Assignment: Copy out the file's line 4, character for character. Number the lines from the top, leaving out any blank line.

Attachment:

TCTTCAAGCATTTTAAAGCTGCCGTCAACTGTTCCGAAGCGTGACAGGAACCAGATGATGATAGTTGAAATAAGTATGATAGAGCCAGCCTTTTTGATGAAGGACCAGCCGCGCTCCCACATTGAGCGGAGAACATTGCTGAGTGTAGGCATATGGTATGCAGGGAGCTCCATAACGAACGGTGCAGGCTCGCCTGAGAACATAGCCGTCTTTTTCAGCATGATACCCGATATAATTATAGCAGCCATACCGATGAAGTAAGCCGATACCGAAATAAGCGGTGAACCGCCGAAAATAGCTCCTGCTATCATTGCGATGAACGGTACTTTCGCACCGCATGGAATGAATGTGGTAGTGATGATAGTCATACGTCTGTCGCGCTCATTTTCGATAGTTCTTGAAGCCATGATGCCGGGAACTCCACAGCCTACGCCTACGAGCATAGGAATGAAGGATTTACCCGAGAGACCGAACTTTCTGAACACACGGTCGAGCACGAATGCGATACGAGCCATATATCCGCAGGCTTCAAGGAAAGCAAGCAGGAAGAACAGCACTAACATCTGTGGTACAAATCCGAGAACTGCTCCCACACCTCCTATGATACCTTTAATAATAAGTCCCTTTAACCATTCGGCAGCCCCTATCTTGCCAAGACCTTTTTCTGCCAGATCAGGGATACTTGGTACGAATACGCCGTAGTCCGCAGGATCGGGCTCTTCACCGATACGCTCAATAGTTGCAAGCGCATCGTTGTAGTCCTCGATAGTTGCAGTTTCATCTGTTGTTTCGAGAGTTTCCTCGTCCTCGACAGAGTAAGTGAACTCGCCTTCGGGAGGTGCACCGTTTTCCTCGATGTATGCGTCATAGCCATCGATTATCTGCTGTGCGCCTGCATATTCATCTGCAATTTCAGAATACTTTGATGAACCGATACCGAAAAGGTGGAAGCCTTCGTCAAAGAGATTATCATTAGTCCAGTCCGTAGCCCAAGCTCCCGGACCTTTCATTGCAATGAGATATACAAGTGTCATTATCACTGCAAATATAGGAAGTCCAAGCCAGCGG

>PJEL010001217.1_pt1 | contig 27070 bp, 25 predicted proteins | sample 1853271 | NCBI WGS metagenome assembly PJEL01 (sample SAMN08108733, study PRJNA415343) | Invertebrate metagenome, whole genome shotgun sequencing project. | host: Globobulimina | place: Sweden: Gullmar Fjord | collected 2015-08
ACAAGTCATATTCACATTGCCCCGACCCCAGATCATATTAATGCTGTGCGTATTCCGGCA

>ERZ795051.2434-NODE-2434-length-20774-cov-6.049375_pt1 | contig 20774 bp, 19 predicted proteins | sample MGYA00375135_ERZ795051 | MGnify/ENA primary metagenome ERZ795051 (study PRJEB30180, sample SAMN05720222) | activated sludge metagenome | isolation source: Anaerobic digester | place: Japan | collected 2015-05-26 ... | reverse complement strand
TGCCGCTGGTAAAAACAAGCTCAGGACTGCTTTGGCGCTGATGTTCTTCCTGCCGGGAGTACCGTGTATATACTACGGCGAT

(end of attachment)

>ERZ795051.2434-NODE-2434-length-20774-cov-6.049375_pt1 | contig 20774 bp, 19 predicted proteins | sample MGYA00375135_ERZ795051 | MGnify/ENA primary metagenome ERZ795051 (study PRJEB30180, sample SAMN05720222) | activated sludge metagenome | isolation source: Anaerobic digester | place: Japan | collected 2015-05-26 ... | reverse complement strand